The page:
as far as just making money... you could even have add-on packs that could expand into the educational market... just think... studying for the SAT by playing video games... mmm... proffity goodness...
Again, the key fact here is that we would be the people behind this game. I think that argues for a focus on what kind of game we would be best at designing, rather than what kind of game we wish we could play. It's possible, albeit unlikely, that we might have some dramatic insight into what kind of game people will buy. But large companies spend lots of money to find precisely this kind of information. Similar arguments apply for heavily graphical games and the like. On the other hand, a group of Mudders has several advantages from a design standpoint. For one thing, we have dramatically better exposure to logic & mathematics than most people in the world, which is not to be sneezed at, especially if the target is a puzzle game like Matt suggested. For another, we have a distinctive, quirky sense of humor about these things. If we could successfully integrate the two, I could see good things happening.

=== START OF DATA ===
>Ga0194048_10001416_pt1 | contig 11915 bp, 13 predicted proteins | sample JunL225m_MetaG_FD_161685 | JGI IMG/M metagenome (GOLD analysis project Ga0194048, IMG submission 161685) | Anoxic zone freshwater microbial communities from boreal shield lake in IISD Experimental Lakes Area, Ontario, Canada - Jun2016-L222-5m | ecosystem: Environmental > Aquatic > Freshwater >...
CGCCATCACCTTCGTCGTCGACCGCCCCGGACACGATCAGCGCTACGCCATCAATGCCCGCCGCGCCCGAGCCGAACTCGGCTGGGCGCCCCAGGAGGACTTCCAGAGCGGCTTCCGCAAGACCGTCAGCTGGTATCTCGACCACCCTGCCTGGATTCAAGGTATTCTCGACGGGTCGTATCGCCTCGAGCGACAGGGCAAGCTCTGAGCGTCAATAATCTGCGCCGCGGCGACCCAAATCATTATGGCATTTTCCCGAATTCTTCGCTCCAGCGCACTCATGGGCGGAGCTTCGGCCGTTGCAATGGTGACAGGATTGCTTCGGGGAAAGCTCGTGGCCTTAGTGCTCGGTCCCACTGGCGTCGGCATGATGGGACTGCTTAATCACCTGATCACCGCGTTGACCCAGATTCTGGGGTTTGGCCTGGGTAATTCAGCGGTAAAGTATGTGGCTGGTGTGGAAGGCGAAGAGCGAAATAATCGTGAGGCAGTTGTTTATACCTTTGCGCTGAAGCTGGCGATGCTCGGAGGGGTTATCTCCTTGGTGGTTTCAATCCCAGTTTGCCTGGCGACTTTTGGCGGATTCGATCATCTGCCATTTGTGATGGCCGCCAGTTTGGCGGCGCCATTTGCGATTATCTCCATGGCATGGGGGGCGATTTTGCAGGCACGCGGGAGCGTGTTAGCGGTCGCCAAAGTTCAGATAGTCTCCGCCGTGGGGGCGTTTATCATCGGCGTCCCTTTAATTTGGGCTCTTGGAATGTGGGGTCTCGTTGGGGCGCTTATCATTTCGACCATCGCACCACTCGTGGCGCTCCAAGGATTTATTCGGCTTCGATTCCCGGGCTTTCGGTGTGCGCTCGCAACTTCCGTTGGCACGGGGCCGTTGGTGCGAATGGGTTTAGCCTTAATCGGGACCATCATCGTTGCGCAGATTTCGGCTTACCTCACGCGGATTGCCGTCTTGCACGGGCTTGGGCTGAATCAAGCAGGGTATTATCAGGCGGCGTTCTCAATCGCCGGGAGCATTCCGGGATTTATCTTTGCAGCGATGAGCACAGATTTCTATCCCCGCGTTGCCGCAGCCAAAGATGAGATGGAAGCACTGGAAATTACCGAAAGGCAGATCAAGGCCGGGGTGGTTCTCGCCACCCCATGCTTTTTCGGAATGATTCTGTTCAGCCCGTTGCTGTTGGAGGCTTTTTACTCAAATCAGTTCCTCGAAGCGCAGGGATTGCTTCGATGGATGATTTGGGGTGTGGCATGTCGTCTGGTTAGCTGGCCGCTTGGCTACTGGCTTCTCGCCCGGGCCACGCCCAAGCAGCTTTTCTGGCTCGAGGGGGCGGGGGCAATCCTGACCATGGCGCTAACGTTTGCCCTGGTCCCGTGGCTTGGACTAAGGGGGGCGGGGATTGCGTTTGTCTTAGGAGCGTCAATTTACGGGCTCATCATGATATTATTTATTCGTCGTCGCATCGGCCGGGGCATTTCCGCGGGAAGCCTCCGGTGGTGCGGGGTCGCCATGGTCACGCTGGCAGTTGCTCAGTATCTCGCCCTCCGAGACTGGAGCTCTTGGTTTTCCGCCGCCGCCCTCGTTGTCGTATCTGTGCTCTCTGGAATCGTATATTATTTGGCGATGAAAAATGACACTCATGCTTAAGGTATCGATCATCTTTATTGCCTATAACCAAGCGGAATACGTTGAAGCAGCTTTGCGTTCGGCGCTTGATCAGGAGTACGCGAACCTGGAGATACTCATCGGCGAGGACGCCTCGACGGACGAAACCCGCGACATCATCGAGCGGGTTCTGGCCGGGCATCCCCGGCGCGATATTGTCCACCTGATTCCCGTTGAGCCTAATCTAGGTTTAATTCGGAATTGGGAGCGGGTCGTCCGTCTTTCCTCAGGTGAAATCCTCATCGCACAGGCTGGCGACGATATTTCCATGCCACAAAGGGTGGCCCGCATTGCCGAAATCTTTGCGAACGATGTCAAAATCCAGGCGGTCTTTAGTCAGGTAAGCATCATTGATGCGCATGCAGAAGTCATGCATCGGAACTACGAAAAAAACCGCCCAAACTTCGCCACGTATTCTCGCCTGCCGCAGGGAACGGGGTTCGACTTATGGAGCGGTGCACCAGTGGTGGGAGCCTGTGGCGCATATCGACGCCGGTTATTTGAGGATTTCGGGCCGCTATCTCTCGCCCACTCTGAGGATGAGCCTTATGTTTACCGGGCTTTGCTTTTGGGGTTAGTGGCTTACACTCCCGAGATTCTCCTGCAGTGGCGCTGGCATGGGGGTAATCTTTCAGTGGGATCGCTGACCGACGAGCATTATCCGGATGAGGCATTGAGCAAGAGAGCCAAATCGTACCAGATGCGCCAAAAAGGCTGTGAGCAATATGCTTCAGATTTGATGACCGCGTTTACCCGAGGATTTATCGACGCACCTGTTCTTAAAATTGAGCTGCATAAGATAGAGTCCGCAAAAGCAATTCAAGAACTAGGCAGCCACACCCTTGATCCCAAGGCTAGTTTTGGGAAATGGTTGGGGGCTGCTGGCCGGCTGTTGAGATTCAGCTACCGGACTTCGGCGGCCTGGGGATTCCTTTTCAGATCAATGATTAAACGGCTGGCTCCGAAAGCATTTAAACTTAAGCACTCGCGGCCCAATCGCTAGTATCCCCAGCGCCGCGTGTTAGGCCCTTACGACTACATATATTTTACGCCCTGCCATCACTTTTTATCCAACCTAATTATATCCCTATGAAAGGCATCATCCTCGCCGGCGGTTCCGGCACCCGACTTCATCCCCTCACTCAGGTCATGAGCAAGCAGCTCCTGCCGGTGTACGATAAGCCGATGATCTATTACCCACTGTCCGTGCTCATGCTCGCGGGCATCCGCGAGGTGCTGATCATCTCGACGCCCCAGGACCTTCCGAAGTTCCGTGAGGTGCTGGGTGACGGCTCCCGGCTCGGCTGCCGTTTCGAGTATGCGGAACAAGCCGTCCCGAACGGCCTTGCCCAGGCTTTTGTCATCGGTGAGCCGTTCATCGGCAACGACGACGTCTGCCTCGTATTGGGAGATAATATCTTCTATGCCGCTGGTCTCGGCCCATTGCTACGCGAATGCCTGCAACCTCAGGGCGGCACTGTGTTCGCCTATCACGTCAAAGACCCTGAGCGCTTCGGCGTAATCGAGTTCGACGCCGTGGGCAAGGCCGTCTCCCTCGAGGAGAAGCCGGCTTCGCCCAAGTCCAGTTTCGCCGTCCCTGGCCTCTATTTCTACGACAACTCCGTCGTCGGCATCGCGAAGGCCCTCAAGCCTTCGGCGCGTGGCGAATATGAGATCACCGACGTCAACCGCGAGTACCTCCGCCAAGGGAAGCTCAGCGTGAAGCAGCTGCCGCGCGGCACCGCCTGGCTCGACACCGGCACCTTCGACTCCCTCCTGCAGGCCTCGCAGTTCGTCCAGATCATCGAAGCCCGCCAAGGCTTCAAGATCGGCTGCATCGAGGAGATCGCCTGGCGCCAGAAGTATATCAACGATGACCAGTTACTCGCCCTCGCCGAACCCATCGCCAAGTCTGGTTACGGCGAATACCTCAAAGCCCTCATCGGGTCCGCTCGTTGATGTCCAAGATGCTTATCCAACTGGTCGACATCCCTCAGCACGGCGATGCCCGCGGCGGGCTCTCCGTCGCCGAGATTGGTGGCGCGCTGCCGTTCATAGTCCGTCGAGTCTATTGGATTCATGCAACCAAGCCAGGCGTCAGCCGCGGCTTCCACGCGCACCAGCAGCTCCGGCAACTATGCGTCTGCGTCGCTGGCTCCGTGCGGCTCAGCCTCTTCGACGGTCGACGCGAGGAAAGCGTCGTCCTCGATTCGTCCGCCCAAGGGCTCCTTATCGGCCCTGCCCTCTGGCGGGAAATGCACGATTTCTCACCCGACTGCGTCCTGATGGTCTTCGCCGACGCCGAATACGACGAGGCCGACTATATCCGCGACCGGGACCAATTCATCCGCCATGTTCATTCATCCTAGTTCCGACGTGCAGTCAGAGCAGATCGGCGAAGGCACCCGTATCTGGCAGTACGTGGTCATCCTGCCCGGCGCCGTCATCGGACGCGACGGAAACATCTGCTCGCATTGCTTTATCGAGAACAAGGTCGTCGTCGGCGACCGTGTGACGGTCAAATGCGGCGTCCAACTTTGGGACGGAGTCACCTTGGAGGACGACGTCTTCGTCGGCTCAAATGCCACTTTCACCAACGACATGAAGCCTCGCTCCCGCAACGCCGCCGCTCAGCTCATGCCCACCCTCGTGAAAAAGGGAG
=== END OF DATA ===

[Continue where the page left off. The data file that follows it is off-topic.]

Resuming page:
An RPG would take a lot of development time .. which would make it expensive. If you can pull it off, great. It would probably take a lot less time and money to start out with a tetris-like game. (the hard part is coming up with an original idea.. everyone has twenty versions of tetris, columns, dr. mario, bust-a-move, etc. already) .. I'd personally like to see something Zeldaish on the PS2.. (nintendo has ported the SNES Zelda game to the GBA, but I'd like to see something new!)
Following what MarkEPhair? said, I think the easiest, most marketable first game to design would be some sort of educational puzzle game. It doesn't have to be a kids game, but the idea of something like "The Island of Dr. Brain" aimed at an older (college age?) audience sounds very appealing, and a good use of the Mudders you have at your disposal.